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How to Break Through in Trading

  #29 (permalink)

baltimore md
 
 
Posts: 8 since Dec 2017
Thanks: 5 given, 1 received


iantg View Post
There are a ton of great ideas on this thread that are spot on. So clearly there is a lot of valuable information here already. But I'll just add the few things that really helped me figure out how to improve my systems.

This is more of an automated system that uses advanced computer programming, but some of the these concepts can be translated to discretionary trading as well.

1. I track the performance of all of my entries based on how the get filled and where the price immediately moves next. There are a few ways I characterize this. (I look to see if the bid - ask level changes) or if just the last price changes.) I break this down into three categories. Type A: = Flat. Price hasn't moved since my entry. Type B: Price moved in my favor. Type C: Price moved against me. Typically type B's will start with a 1 tick profit and lead to winners, whereas type C's will start with -1 tick and typically lead to losers. Build a few different entry rules and measure them independently this way. How do they play out? Were you on the wrong side or right side. Once you crack this move onto the next part.

2. What are my targets: (PT vs. SL?). How am I sizing each? What is this based on? There are a number of factors that can impact whether or not you succeed in sizing your opportunity right, but I will give you an idea of the one of the largest factors. (Volatility). If price is moving a ton, then your odds of a larger target being reached becomes more manageable. In low volatility situations small targets are reached more easily. So setting your PT / SL relative to this is key. You should measure the volatility and analyze your PT/ SL settings through tons of back-tests to see the correlation and help you find the sweet spot, but it is there.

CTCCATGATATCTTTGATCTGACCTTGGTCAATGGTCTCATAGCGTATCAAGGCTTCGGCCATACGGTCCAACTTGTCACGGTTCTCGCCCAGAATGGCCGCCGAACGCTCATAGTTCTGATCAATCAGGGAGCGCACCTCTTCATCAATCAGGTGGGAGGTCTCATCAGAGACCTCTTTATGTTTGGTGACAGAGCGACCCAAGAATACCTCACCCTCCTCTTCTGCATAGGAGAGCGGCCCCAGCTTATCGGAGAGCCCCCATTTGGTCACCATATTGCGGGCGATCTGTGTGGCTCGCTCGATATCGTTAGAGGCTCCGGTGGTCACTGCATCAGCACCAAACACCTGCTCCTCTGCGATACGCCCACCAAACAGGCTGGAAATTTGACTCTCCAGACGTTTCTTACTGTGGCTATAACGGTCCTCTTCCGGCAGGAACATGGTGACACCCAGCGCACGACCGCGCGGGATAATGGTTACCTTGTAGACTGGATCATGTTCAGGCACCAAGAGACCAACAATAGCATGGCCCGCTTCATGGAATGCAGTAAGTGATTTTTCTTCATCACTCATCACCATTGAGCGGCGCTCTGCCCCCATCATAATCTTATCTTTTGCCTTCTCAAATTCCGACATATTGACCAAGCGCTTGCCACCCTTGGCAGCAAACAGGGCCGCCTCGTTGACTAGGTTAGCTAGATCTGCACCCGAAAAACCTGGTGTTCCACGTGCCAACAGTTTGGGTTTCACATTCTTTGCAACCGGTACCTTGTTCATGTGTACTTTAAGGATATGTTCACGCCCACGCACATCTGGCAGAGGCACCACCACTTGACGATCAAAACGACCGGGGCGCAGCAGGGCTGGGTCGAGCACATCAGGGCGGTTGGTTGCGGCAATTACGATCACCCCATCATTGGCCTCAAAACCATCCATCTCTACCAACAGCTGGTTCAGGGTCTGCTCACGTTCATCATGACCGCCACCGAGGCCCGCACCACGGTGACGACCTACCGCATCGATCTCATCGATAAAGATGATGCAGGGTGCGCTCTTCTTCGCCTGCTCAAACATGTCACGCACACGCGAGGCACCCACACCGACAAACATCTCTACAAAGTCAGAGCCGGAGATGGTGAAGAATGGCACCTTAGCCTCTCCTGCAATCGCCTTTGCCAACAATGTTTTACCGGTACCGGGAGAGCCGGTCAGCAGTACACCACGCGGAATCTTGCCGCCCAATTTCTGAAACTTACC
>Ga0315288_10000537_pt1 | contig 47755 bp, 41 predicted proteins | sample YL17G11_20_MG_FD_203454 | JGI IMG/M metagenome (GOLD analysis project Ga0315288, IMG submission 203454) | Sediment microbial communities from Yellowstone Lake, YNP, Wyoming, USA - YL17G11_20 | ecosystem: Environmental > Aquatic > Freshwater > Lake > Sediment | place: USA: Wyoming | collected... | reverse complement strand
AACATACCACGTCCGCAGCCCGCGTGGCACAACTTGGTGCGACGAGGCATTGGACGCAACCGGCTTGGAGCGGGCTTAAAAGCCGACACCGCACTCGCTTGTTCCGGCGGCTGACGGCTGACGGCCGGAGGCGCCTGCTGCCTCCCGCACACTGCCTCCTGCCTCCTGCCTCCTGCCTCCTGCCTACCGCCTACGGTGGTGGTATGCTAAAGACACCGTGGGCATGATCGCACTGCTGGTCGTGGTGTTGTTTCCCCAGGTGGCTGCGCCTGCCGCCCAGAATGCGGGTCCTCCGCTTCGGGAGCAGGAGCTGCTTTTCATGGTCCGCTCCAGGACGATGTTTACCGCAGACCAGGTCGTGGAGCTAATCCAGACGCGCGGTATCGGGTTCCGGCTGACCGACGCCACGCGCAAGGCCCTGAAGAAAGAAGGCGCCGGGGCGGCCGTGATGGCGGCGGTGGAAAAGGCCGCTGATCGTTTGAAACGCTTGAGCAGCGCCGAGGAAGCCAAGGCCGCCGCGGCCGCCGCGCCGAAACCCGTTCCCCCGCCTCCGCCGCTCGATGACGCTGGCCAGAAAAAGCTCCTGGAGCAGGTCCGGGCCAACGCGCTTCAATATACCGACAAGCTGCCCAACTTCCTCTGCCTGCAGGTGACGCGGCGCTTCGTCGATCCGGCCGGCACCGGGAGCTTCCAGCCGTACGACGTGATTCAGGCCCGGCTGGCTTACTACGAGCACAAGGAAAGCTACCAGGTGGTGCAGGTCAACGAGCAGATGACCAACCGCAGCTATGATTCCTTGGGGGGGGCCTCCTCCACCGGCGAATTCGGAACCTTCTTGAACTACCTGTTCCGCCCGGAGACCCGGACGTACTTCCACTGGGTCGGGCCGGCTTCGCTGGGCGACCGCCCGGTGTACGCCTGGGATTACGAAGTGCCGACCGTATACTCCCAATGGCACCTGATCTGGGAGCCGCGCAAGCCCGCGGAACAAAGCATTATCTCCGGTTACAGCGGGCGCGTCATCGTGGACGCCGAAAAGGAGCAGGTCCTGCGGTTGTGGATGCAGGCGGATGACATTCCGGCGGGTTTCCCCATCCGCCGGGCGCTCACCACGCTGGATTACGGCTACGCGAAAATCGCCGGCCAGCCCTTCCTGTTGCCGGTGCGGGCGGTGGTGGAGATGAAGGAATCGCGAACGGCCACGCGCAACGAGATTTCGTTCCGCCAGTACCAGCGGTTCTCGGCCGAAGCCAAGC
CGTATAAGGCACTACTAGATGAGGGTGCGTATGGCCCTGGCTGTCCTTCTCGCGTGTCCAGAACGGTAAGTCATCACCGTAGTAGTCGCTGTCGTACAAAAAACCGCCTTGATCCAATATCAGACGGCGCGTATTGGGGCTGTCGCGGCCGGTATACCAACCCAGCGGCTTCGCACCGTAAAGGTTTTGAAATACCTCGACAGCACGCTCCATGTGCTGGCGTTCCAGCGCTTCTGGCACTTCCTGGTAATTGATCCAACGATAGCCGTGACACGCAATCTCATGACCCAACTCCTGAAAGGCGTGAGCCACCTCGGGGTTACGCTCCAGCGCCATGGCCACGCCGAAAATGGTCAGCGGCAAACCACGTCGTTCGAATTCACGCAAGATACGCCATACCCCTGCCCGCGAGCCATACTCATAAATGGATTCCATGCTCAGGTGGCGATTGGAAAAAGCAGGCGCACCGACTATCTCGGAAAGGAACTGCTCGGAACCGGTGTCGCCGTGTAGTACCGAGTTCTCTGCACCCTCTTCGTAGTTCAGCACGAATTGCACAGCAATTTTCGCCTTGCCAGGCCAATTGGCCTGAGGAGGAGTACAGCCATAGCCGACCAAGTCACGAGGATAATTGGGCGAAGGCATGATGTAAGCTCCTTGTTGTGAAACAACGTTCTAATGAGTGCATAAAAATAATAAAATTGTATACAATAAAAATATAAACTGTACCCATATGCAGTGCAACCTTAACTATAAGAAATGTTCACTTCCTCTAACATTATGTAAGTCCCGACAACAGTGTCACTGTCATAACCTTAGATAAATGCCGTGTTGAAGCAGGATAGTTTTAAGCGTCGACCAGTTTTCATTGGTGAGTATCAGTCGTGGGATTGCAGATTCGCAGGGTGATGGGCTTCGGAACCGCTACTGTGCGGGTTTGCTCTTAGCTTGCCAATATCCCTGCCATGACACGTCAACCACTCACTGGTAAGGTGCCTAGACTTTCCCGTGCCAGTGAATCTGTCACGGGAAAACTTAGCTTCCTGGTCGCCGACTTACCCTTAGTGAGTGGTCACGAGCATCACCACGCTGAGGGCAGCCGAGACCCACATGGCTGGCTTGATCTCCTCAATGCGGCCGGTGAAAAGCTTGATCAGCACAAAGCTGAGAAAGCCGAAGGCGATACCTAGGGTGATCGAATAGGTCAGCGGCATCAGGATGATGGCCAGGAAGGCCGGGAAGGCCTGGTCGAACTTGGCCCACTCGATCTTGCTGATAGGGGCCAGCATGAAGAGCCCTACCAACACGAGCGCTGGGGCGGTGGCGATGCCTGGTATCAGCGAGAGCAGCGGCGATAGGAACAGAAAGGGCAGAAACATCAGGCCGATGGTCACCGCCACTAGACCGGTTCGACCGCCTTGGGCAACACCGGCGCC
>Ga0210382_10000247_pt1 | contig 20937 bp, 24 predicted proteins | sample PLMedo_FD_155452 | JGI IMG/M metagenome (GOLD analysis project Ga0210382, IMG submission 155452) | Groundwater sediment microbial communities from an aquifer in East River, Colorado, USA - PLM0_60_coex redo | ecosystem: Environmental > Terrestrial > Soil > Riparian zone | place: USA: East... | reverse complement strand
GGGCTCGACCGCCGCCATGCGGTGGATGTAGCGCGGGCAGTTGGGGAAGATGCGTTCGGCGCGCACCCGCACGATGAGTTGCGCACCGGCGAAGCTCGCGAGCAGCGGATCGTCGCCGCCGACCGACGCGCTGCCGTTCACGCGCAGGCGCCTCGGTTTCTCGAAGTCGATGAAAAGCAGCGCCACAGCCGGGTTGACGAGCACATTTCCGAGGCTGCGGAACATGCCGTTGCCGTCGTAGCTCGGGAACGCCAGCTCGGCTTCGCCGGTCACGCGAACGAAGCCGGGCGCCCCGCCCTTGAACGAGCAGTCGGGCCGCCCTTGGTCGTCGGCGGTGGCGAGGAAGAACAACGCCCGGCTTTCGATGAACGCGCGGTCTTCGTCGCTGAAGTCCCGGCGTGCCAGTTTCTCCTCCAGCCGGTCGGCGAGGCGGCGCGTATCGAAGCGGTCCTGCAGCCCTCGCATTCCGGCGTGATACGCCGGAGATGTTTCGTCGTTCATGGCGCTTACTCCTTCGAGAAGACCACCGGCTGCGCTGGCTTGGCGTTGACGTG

3. Exits: Getting filled or not getting filled has everything to do with order types. A market order will get filled immediately whereas a limit order may only get filled after 2-3 touches, price pass through or never. So just know your odds of getting filled with your order types and sizing, play with different order types and figure out what works best for you.

The learning process I recommend would be:

1. Learn the mechanics of the exchange, the order types, the pros and cons of each and their implied house edge. Understand this forwards and backwards because this will be the key that determines if anything else works or fails so the better you grasp this part, the more everything else will make sense.

2. Don't even worry about having a defined system yet, but start testing independently entries, exits, and sizing. All three are completely independent and all 3 have very important value but you could be great at one and suck at two and your whole system will fail. So pick one of these three to start with, and learn to quantify it and measure it independently, to see how well you can get at just entering on the right side, or exiting quickly, etc.

3. Once you understand the mechanics of everything, and know the house edge, you can start to combine entries, exits and sizing into actual trading theory and start developing your system.

I would approach it in this order. Most people go straight to copying a system from someone else, but they lack the fundamental knowledge of points 1 and 2, so even a great system in weak hands will fail.

Good luck!

Ian

Thanks a lot. Everything really made sense and I definitely will take your advice. As far as learning the mechanics of an exchange, where would you suggest is the best place to learn this? For example if I wanted to learn everything about CL on the NYMEX, where should I look to find everything I can about it?

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